Here is a close up showing a stress fracture on the thin concrete foundation column.
The thickness of the cement pours is sometimes reduced in an effort to save money on the cost of the cement.  The normal thickness of a floor is 10 centimeters (including tile).  This picture shows it being done correct.  (20-Apr-04)
Prefabricated rolls of metal, like the one shown here, are often used instead of hand tied metal in laying a floor.  This leads to lower strength of the floor.  (21-Apr-04)
A close-up of a wall section, between two windows, where the stucco is in the process of being applied.  In this picture, the stucco is being applied correctly to a thickness of about one centimeter.  Many builders will apply a paper thin layer of stucco to save on cement costs.  The stucco is what gives the wall strength, cutting here isn't worth it.  (17-Apr-04)
A wall with thin stucco and posts done 3.5 meters apart instead of 2.5 meters.  The wall isn't going to fall over, but 2.5 meters between posts is the standard, and greater than this does make the wall weaker.  (06-Jul-04)
Here is a wall section in which the support post was poured before the blocks were laid.  You can tell by looking at the seam between the post and the adjoining cement blocks.  This leads to a wall of less strength.  Another thing which occurs frequently is that metal cross supports are not used to attach the post to the adjacent blocks.  (14-Jul-04)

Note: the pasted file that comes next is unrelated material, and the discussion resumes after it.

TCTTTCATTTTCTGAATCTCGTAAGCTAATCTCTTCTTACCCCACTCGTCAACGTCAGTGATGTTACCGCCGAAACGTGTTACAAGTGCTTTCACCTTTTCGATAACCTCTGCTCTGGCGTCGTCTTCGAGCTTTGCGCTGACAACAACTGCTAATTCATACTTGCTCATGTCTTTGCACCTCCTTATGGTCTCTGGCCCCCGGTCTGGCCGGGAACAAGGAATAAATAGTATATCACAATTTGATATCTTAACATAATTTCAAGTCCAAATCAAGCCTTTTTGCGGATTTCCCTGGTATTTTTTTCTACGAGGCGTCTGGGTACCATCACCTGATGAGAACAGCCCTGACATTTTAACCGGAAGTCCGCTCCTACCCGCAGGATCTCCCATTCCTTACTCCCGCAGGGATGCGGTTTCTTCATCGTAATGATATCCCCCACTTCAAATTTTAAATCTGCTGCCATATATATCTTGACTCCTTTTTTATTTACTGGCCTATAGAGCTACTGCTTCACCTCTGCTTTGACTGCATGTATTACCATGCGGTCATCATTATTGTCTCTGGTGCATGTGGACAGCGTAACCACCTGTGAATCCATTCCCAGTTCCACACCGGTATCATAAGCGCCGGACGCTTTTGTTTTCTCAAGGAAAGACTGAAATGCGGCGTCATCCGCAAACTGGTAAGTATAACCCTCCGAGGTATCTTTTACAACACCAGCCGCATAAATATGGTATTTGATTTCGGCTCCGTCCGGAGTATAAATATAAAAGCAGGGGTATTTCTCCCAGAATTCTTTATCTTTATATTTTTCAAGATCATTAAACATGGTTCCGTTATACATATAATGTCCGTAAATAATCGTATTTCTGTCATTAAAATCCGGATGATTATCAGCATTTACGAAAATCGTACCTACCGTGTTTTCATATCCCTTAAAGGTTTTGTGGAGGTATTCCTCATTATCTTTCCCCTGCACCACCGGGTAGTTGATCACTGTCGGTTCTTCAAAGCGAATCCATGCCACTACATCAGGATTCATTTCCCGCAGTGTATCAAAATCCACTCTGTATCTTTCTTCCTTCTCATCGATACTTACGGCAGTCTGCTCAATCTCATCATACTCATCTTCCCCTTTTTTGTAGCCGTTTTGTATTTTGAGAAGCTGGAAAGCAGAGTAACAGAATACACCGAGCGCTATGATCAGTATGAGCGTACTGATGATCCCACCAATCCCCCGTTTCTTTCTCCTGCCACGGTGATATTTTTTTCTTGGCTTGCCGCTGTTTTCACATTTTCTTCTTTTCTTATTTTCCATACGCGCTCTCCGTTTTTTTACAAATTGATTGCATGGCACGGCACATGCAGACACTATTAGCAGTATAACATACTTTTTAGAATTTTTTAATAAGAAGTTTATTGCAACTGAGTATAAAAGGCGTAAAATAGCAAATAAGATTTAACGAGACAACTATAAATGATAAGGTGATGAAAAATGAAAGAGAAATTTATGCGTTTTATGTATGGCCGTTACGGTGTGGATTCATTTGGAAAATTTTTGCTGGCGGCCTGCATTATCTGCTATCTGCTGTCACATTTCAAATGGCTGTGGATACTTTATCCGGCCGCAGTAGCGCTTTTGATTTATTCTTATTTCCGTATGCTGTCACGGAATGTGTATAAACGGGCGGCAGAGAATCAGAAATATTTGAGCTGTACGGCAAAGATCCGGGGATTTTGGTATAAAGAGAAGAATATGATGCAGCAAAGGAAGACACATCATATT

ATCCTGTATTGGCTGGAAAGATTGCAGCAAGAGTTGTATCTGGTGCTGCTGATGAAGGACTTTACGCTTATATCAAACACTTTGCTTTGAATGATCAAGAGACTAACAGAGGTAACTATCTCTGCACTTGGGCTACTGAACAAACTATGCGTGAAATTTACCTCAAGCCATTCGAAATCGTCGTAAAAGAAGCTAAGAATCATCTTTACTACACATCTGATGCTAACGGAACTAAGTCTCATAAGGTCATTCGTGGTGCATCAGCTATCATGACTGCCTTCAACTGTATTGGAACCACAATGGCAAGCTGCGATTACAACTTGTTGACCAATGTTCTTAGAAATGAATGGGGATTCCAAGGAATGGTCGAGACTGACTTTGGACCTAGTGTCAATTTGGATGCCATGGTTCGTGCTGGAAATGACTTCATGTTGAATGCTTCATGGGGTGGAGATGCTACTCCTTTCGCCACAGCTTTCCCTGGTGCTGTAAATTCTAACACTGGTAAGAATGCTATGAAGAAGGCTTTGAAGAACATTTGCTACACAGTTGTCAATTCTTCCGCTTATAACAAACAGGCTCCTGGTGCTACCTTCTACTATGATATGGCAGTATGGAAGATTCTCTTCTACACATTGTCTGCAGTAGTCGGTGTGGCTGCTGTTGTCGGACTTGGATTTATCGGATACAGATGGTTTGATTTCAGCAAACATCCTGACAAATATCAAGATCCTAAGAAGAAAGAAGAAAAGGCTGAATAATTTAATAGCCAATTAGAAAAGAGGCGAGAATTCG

Metals are expensive, this is an area which is squeezed constantly.  Develop a list before doing your house specifying the full list of metals to be used.  Although rebar stands are shown here, this also includes roof metal uses much metal.  (03-May-04)
These chunks of blocks were pulled from the outside of a well and were used more to save time than money.  The outside of a well should be seasoned with small stones which will prevent air pockets from forming on the outside of the cement rings.  (12-Jul-04)
While this septic has adequate rings, this is one area you wouldn't want to skimp on.  (22-Apr-04)
Septics done like this will save a little digging, but water will seep between septics and the dirt surrounding each septic would not be as firm as if each were dug independently.  (02-Jul-04)